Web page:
Canvas: In the Know

By: Tzipora Baitch  |  October 2, 2016
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canvas_6268005After thirteen years of dutifully serving the Yeshiva University student body, the learning management system ANGEL Learning has been discontinued. Beginning this past June, students enrolled in Yeshiva University courses have encountered its replacement, Canvas. The new system offers more modernized graphics and easier navigation features with which to download course readings and upload assignments.

Developed in the late 1990’s, ANGEL was once the hottest learning management system in its day. It even won industry awards, including the national Parature Legend Makers Award for customer service and support in 2008. But in 2016, student support is synonymous with technology that pleases the eye.

Enter Canvas, YU’s new learning management system. As it debuted in the days approaching the fall semester, many returning students were surprised, some even confused. In the schoolwide Facebook group “Stern College: In the Know,” one startled student wrote in August, “WHAT?? They are replacing Angel???,” encapsulating the sentimental feelings that many students have for the older system. Some reluctant teachers, similarly attached to the learning website of yore, have been rumored not to recognize Canvas when it is mentioned in class. Such professors and students are not alone. Though Canvas has overwhelmingly been welcomed into the fold of YU’s technological offerings, many are still not yet settled in completely with the new program, though it promises to be a good fit for the student body.

Jay Savage, Director of Technology Planning at YU, emphasized that the idea of switching to Canvas has been years in the making. “The decision to move to Canvas was the result of a lengthy collaborative process that began almost five years ago, before I even came to the university. During that time, Information Technology Services (ITS) and Academic Affairs at YU worked with faculty and students to develop a comprehensive set of requirements for the new learning management system, and faculty and administrators reviewed proposals from a number of different companies.” With the switch formally prompted by ANGEL’S discontinuation, “Canvas emerged as the best fit for YU at the current time.”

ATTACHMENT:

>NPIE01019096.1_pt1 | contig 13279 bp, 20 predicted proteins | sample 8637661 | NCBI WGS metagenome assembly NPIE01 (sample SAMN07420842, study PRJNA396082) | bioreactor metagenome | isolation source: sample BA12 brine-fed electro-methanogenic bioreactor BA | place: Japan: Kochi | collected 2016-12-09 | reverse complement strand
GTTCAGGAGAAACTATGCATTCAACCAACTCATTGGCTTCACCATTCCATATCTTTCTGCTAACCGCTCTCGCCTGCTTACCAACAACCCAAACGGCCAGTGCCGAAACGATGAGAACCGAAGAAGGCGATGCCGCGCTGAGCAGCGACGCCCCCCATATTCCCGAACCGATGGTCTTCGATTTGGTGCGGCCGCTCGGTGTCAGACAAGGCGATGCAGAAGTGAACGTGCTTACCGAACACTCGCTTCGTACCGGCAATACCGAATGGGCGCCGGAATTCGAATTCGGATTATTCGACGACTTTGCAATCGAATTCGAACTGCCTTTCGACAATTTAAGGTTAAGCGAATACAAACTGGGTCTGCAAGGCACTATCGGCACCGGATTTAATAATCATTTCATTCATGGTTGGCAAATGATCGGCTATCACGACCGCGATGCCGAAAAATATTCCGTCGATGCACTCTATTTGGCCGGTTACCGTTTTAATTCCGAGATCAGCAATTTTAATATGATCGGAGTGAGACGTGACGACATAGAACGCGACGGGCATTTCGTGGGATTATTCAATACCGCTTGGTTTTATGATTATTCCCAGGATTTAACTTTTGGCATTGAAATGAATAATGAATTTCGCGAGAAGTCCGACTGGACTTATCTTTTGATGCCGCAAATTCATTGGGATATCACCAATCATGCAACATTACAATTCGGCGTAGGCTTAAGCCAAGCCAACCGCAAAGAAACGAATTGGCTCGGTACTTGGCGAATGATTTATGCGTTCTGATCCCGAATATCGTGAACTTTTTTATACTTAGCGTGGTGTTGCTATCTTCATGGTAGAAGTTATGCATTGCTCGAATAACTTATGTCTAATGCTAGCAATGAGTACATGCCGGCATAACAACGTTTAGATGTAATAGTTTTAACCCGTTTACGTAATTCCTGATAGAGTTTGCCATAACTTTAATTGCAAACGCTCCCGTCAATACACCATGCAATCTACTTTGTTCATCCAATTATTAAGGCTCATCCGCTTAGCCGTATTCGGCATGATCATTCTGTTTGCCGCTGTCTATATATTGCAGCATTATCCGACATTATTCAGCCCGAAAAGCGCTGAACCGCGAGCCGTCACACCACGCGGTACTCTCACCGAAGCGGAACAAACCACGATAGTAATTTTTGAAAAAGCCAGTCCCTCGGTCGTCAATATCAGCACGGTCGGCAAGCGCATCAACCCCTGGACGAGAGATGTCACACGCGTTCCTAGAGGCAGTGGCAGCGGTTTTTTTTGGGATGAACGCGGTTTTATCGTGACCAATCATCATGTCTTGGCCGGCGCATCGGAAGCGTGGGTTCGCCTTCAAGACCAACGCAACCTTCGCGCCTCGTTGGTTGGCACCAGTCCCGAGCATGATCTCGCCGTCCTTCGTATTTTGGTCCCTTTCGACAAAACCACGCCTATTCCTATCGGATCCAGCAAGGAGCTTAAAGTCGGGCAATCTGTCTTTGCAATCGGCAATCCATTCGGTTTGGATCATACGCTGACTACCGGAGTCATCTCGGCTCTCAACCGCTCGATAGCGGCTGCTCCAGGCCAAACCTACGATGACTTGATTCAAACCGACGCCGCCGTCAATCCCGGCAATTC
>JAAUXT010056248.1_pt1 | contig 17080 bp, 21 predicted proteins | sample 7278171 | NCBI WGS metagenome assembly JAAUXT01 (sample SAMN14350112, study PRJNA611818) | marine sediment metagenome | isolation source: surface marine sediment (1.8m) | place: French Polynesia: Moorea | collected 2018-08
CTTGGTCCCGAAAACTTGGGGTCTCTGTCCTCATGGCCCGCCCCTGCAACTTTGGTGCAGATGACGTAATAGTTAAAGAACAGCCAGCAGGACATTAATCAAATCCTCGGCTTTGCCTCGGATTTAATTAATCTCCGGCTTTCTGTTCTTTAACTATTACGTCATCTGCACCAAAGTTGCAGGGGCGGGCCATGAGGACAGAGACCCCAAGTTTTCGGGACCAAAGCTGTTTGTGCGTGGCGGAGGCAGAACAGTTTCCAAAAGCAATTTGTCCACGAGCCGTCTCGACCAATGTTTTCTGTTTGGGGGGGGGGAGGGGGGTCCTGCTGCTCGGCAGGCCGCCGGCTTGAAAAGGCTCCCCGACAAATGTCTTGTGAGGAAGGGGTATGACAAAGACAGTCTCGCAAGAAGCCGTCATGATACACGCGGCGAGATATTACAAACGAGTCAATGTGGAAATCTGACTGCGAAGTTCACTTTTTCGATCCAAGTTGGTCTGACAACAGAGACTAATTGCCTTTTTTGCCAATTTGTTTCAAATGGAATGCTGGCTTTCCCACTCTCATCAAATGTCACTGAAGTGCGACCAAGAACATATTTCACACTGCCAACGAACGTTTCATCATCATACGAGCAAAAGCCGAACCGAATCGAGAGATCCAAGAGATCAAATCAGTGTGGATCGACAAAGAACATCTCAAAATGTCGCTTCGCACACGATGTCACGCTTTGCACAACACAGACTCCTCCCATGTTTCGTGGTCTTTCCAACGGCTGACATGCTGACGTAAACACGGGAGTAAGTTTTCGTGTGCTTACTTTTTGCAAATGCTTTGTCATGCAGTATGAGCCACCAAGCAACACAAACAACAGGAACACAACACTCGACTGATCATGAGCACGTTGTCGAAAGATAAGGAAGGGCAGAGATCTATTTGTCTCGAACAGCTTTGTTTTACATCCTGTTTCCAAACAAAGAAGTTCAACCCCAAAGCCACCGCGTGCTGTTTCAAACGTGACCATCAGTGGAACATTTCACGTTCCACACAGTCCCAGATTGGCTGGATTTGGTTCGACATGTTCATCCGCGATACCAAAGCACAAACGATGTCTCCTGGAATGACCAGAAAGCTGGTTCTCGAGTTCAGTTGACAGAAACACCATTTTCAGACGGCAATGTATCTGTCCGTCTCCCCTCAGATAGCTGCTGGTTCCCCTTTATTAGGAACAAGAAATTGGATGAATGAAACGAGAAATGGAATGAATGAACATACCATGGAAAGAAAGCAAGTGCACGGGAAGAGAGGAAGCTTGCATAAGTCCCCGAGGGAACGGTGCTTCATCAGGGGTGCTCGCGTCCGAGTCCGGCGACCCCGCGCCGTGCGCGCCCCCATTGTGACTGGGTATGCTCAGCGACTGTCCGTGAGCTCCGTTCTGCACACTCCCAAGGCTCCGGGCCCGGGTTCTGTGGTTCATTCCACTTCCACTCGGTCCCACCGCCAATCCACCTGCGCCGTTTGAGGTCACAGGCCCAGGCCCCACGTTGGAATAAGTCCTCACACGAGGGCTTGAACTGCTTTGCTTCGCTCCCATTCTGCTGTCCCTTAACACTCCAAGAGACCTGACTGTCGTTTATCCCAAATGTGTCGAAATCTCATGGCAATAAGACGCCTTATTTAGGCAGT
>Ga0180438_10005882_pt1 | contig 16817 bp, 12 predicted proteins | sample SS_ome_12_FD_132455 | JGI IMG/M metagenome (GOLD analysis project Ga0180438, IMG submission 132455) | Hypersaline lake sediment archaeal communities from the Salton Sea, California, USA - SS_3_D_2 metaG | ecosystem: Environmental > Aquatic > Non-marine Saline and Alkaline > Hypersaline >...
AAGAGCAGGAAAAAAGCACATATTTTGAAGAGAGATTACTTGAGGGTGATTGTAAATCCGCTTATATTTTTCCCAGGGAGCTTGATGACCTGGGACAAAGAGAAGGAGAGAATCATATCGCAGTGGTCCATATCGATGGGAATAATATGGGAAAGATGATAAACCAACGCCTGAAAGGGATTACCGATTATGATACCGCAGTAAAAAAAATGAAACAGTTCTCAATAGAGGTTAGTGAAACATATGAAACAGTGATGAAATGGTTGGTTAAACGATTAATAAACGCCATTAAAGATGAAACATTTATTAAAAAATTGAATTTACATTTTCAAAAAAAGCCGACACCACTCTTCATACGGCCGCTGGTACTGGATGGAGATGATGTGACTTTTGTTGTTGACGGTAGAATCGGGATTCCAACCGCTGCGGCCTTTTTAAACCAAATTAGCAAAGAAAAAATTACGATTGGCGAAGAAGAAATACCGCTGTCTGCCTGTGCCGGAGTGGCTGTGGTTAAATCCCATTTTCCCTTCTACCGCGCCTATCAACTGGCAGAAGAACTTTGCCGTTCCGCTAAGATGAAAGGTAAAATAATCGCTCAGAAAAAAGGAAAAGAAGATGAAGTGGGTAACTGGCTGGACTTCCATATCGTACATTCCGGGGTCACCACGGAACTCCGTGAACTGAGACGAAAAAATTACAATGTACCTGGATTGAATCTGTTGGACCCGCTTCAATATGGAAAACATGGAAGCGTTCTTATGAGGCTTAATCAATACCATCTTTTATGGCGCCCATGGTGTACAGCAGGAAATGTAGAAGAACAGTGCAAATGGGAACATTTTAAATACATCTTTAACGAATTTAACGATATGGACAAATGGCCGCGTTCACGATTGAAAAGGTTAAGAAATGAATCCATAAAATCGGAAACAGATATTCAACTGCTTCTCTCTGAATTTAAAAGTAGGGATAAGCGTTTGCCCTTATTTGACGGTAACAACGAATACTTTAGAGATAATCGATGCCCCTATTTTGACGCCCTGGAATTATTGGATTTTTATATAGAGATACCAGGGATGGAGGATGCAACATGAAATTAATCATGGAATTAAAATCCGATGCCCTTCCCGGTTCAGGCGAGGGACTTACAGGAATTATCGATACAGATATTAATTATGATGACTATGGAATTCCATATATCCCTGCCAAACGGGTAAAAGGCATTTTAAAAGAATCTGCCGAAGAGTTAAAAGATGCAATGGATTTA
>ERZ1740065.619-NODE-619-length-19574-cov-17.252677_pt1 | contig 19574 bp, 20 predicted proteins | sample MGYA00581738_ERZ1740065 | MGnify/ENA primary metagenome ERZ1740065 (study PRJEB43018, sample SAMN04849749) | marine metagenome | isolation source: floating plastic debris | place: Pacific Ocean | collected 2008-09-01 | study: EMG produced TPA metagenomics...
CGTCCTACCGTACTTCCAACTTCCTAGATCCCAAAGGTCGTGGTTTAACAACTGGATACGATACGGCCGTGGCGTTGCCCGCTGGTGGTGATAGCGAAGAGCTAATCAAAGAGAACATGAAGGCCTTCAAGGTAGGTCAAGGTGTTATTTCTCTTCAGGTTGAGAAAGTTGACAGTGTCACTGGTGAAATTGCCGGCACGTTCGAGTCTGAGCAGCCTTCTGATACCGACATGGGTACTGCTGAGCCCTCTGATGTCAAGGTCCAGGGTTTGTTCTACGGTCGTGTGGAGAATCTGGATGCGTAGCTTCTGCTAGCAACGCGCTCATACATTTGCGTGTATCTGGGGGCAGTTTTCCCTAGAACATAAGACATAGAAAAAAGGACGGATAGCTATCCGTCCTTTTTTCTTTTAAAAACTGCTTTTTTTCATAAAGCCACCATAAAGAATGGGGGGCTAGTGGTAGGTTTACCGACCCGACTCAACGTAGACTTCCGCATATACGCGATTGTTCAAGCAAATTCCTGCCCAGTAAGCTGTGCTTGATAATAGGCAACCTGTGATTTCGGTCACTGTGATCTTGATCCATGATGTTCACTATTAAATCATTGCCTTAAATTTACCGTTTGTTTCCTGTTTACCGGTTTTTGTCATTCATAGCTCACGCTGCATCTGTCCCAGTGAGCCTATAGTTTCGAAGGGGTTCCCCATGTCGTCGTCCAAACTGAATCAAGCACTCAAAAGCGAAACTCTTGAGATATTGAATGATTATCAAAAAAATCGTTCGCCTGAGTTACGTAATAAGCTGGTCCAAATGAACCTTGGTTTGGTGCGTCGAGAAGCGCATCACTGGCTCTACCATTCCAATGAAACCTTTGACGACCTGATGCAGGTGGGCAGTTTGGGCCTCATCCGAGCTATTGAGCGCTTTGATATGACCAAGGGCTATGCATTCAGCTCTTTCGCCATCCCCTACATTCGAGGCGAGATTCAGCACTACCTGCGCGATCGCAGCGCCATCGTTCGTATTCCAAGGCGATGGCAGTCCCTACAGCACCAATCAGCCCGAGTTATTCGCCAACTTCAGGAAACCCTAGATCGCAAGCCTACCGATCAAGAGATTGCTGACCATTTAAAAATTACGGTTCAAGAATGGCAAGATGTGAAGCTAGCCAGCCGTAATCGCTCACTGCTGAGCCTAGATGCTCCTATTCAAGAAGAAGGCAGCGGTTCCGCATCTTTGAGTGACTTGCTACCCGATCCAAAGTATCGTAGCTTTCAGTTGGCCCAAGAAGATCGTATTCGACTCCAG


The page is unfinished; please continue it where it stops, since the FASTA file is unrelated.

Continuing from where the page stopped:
Announcements about the switch from ANGEL to Canvas were emailed to faculty starting last spring. There were both live and online training sessions offered to professors who needed help with the new learning system. They were also able to make appointments for ITS to visit professors’ offices on campus to help with personal inquiries.

Despite all this training, teachers are still learning on the go, as are the students. Though all students were automatically enrolled in an online “Orientation to Canvas” course through Canvas itself, the first-time experience of using Canvas for an actual course has disoriented some students.

Tony Alucente of Academic Computing shared that the main issue students had was just logging in. “You can login with your Stern email address & YU password, a strange combination, or with YUADYU username & YU password,” Alucente explained. “Having two options was confusing, I believe, and I had limited success using the later combination of credentials. Once everyone got used to it, though, I think they were happy, or happy enough, with Canvas.”

Aware that many students fear change and are clinging to the familiar, Savage indicated a number of reasons why Canvas is superior to ANGEL. To start with, he points to its speed and reliability. Unlike ANGEL, which was tied to very outdated versions of the Windows Server operating system and the Microsoft SQL database, Canvas is based in the Amazon cloud. While ANGEL performance suffered noticeably over the years, Canvas is very brisk.

When it comes to tech support, YU had always only had one part-time employee supporting ANGEL. With Canvas, though, students can click on the “?” help icon on every page to access a 24/7 helpdesk that is available via email, phone, or live chat. Canvas is also much more mobile friendly, and is specifically designed for mobile use. It has both iOS and Android apps, but even regular web interface displays well on iPads and Surface tablets.

The new system is also far more personalized. With customizable notifications, Canvas allows students to choose when and where they receive course information and updates, based on what is important to them. On the faculty side of things, Canvas’ multimedia capabilities make it much easier to incorporate audio and video elements into courses, and also makes it easy for students to include multimedia elements in assignment submissions and discussion boards.

There are many who have noticed these improved changes and are embracing Canvas. Bible professor Deena Rabinovitch said, “I much prefer Canvas to ANGEL. I actually boycotted ANGEL all these years. ANGEL never made sense to me, never appealed to me in what I was able to do. It was easier for me to just email students directly if I needed them to have any readings.”

Many students similarly appreciate Canvas, and just feel that they need some time to get used to it. So enjoy Canvas before a new technological marvel comes along in a decade or two. As Yeshiva University develops, we want our learning systems to develop too. Until then, we should appreciate the loading icon of the panda riding on the unicycle.

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